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Re: Snowflakes

"lying about delivery timescales isn't harmless - it harms consumers and it harms competitors who are honest."

This.

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Re: Snowflakes

And one extra snowy snowflake thinks that poor Amazon needs a knight in shining armour to defend them from the idiots who believed Amazon’s dross about next day delivery.

If they can’t deliver next day due to bad weather, all they need to do is advertise “no next day delivery due to bad weather”. So the bad weather is no excuse.

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Re: Snowflakes

I like snowflakes, makes my commute fun.

Pity the office heating could not cope so I had to leave early anyway.

That was a fun few days taking the pee out of absent co workers who lived nearer than me.

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So there's an organisation

that calls itself an "authority" but is really just a private company. Who do I complain to?

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Well!!

Well, I buy a lot of stuff from Amazon, and with almost no exceptions, the delivery is indeed the next day. I've looked through my order list and about 80 % is listed as delivery the next day. With some, it's the day after. But, on the other hand, those items tend to have been ordered late in the day, when the logistics of supply, sensibly, could not be co-ordinated with the days delivery. I'm impressed. Added to that, the delivery drivers are almost universally, pleasant, polite, friendly and efficient. A far cry from the old surly, late, and maybe, service from the country's courier services.

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Re: Well!!

80 % means “almost no exceptions “ to you?

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Re: Well!!

The 20% is largely non-Amazon sellers, who in many cases, indicate that the goods have been despatched (and can no longer be cancelled), when it is clear from the progress indicator, that the goods have NOT been despatched, but have been paid for. I'm incresingly moving away from goods on Amazon, that are not directly sourced from them. So, call that 98%, Amazon success rate.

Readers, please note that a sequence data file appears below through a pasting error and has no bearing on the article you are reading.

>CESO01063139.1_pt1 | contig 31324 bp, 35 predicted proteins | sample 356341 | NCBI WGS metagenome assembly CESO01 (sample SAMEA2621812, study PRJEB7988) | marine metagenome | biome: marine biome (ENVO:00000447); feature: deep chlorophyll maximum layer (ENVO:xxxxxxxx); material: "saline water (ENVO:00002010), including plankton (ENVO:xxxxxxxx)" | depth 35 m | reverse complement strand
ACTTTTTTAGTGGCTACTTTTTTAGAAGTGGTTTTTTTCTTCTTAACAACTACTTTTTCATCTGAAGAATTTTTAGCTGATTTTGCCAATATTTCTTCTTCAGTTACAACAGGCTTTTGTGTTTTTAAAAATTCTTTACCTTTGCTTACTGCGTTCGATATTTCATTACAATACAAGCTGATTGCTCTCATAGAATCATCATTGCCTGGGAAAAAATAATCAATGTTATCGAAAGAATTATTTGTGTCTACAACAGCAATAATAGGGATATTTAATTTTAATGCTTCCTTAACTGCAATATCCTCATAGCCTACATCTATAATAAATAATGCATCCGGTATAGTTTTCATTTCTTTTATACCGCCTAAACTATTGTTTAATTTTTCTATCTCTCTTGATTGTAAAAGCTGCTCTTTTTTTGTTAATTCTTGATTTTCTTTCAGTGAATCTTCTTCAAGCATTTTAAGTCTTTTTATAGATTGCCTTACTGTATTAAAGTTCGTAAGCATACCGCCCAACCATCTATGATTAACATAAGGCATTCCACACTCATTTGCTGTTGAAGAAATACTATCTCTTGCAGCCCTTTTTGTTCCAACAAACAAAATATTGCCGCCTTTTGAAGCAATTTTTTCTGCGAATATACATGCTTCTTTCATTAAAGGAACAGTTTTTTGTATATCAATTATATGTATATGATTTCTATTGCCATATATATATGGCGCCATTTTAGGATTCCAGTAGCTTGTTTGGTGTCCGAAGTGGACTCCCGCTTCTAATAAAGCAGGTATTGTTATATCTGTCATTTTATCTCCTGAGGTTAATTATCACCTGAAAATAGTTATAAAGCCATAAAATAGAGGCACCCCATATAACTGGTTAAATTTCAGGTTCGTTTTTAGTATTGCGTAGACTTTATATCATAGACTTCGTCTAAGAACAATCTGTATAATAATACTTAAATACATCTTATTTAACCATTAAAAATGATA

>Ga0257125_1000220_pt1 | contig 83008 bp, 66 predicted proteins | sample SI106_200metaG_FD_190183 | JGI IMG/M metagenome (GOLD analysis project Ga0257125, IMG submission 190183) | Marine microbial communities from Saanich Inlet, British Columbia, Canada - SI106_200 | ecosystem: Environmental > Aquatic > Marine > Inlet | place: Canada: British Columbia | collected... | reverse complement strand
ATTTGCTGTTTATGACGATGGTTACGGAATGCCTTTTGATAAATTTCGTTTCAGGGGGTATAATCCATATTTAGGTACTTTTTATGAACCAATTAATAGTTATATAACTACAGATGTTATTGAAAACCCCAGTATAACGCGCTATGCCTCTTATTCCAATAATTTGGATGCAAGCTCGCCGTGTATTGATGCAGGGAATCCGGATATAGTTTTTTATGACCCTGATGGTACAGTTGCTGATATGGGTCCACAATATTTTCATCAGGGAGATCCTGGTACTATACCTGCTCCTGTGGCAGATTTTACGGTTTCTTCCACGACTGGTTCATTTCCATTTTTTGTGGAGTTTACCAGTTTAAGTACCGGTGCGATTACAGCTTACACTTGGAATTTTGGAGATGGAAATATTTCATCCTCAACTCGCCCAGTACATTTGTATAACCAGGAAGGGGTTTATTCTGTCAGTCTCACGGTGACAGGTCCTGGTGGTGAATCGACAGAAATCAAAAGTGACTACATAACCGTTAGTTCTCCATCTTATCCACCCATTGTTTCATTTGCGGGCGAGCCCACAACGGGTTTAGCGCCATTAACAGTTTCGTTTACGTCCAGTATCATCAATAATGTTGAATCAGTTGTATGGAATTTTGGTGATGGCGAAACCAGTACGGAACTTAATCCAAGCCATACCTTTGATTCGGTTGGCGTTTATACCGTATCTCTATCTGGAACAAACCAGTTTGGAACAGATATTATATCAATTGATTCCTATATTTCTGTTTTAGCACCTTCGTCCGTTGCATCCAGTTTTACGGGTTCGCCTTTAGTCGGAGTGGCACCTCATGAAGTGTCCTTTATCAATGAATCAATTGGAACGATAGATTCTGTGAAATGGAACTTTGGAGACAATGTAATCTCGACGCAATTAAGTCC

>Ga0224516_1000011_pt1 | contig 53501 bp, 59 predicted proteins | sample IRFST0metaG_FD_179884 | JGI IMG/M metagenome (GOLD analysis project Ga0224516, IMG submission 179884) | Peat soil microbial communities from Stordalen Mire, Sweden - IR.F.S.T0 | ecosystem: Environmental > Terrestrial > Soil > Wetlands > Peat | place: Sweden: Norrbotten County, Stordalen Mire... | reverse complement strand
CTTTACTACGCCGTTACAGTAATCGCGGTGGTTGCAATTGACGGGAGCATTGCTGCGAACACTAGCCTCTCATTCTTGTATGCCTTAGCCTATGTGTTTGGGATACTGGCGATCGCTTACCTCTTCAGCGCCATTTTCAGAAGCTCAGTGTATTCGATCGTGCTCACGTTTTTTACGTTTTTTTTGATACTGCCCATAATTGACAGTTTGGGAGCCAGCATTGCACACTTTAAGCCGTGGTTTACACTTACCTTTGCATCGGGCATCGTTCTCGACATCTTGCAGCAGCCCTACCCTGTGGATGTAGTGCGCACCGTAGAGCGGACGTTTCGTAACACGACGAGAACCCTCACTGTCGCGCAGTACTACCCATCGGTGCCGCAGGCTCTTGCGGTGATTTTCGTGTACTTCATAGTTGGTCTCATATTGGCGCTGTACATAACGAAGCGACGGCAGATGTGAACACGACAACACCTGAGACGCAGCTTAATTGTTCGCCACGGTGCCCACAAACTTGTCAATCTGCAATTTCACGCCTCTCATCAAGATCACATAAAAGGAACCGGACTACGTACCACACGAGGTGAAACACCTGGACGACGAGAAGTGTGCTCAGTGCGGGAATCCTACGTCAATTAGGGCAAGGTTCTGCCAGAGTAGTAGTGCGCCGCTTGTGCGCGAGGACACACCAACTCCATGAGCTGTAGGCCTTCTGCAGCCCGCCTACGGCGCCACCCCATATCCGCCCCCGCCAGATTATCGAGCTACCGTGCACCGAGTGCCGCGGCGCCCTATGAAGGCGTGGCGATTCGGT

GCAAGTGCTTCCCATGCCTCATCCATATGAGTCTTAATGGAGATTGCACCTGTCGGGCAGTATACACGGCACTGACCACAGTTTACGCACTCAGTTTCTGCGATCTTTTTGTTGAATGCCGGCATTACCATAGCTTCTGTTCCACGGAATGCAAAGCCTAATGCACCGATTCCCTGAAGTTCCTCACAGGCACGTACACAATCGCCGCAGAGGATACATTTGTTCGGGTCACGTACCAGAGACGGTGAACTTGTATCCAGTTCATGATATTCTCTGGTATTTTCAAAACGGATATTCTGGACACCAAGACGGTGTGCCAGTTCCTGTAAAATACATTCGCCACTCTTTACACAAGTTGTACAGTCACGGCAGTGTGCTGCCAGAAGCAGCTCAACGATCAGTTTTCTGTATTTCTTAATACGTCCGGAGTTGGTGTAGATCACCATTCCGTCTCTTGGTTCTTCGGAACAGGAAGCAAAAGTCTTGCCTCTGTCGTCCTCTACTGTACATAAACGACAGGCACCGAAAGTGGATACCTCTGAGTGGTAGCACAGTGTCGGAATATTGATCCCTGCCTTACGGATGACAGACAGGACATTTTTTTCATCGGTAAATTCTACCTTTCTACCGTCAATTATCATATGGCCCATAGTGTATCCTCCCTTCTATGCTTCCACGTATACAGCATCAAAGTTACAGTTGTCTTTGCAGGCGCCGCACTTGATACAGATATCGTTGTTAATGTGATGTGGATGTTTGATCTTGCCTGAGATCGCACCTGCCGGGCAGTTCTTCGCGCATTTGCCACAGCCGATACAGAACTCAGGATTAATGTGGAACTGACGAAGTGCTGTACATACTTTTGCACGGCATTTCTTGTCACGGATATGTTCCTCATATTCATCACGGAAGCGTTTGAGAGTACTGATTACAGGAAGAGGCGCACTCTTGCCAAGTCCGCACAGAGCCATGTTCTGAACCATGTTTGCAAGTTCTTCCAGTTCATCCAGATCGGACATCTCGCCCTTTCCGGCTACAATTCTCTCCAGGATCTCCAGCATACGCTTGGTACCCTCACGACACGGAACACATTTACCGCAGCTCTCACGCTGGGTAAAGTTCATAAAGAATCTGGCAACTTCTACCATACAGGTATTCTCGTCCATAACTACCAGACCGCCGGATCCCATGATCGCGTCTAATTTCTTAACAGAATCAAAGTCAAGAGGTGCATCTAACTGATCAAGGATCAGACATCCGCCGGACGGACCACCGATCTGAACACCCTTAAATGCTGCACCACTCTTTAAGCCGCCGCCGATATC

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Anonymous Coward

Amazon

I've never had a late delivery from them.

In fact, I've never had a delivery from them.

I find them too expensive, on the whole.

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Usually I don't care much, I'll usually take the longer delivery option to gain a £1 credit (unless it's their grocery thing which I've no interest in).

I have even paid for priority delivery with them only for it to not turn up.

I've also gained an extra office chair (£35) and a slightly damaged power washer (~£150) for nothing due to fuck ups by their couriers.

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Anonymous Coward

The Prime Directive

I wish they'd stop bugging me about this Prime thing. I don't give a crap, I'm never going to sign up for it, so stop pushing it in my face and pre-ticking the "yes I want to sign up" box at the final checkout screen.

Secondly, I buy books, CDs and DVDs from Amazon. When I go to their web site, I don't want to see a picture of Jeremy Sodding Clarkson trying promoting some damn thing or other.

For the amount of money I've spent with them over the last twenty years I'd expect Jeff Bozo himself to deliver my parcel on a silver tray.

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Re: The Prime Directive

>> The Prime Directive. I wish they'd stop bugging me about this Prime thing. I don't give a crap

...straight out of James T's memoires.